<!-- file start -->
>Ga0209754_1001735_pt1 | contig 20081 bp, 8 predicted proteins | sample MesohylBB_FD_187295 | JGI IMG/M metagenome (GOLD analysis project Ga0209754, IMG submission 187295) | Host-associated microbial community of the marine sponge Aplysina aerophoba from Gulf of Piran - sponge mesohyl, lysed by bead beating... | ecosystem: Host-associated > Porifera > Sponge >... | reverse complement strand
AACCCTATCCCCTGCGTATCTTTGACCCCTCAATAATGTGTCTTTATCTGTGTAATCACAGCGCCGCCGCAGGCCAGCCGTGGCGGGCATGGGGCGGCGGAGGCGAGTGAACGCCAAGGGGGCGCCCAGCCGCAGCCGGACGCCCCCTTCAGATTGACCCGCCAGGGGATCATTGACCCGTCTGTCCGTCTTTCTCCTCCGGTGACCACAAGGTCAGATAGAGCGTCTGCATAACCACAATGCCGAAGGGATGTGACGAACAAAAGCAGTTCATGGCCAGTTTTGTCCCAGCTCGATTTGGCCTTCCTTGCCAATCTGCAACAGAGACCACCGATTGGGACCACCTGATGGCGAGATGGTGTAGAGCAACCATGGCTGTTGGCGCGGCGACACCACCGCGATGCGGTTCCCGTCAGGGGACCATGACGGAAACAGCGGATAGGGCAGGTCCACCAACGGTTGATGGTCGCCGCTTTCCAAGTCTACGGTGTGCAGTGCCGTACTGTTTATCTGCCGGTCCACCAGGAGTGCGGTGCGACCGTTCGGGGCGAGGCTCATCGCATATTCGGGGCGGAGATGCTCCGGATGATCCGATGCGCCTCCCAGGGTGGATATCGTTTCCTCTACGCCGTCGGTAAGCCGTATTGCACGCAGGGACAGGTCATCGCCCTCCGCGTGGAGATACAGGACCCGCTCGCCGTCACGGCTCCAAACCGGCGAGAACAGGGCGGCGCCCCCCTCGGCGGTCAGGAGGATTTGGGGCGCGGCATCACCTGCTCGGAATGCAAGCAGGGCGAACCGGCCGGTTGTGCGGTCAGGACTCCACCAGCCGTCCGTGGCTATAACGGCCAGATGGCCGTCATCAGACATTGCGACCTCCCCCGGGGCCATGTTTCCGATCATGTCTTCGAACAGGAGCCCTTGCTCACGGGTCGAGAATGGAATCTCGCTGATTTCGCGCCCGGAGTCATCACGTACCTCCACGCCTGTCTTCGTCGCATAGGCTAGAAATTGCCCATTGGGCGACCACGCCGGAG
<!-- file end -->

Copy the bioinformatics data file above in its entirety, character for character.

>Ga0209754_1001735_pt1 | contig 20081 bp, 8 predicted proteins | sample MesohylBB_FD_187295 | JGI IMG/M metagenome (GOLD analysis project Ga0209754, IMG submission 187295) | Host-associated microbial community of the marine sponge Aplysina aerophoba from Gulf of Piran - sponge mesohyl, lysed by bead beating... | ecosystem: Host-associated > Porifera > Sponge >... | reverse complement strand
AACCCTATCCCCTGCGTATCTTTGACCCCTCAATAATGTGTCTTTATCTGTGTAATCACAGCGCCGCCGCAGGCCAGCCGTGGCGGGCATGGGGCGGCGGAGGCGAGTGAACGCCAAGGGGGCGCCCAGCCGCAGCCGGACGCCCCCTTCAGATTGACCCGCCAGGGGATCATTGACCCGTCTGTCCGTCTTTCTCCTCCGGTGACCACAAGGTCAGATAGAGCGTCTGCATAACCACAATGCCGAAGGGATGTGACGAACAAAAGCAGTTCATGGCCAGTTTTGTCCCAGCTCGATTTGGCCTTCCTTGCCAATCTGCAACAGAGACCACCGATTGGGACCACCTGATGGCGAGATGGTGTAGAGCAACCATGGCTGTTGGCGCGGCGACACCACCGCGATGCGGTTCCCGTCAGGGGACCATGACGGAAACAGCGGATAGGGCAGGTCCACCAACGGTTGATGGTCGCCGCTTTCCAAGTCTACGGTGTGCAGTGCCGTACTGTTTATCTGCCGGTCCACCAGGAGTGCGGTGCGACCGTTCGGGGCGAGGCTCATCGCATATTCGGGGCGGAGATGCTCCGGATGATCCGATGCGCCTCCCAGGGTGGATATCGTTTCCTCTACGCCGTCGGTAAGCCGTATTGCACGCAGGGACAGGTCATCGCCCTCCGCGTGGAGATACAGGACCCGCTCGCCGTCACGGCTCCAAACCGGCGAGAACAGGGCGGCGCCCCCCTCGGCGGTCAGGAGGATTTGGGGCGCGGCATCACCTGCTCGGAATGCAAGCAGGGCGAACCGGCCGGTTGTGCGGTCAGGACTCCACCAGCCGTCCGTGGCTATAACGGCCAGATGGCCGTCATCAGACATTGCGACCTCCCCCGGGGCCATGTTTCCGATCATGTCTTCGAACAGGAGCCCTTGCTCACGGGTCGAGAATGGAATCTCGCTGATTTCGCGCCCGGAGTCATCACGTACCTCCACGCCTGTCTTCGTCGCATAGGCTAGAAATTGCCCATTGGGCGACCACGCCGGAG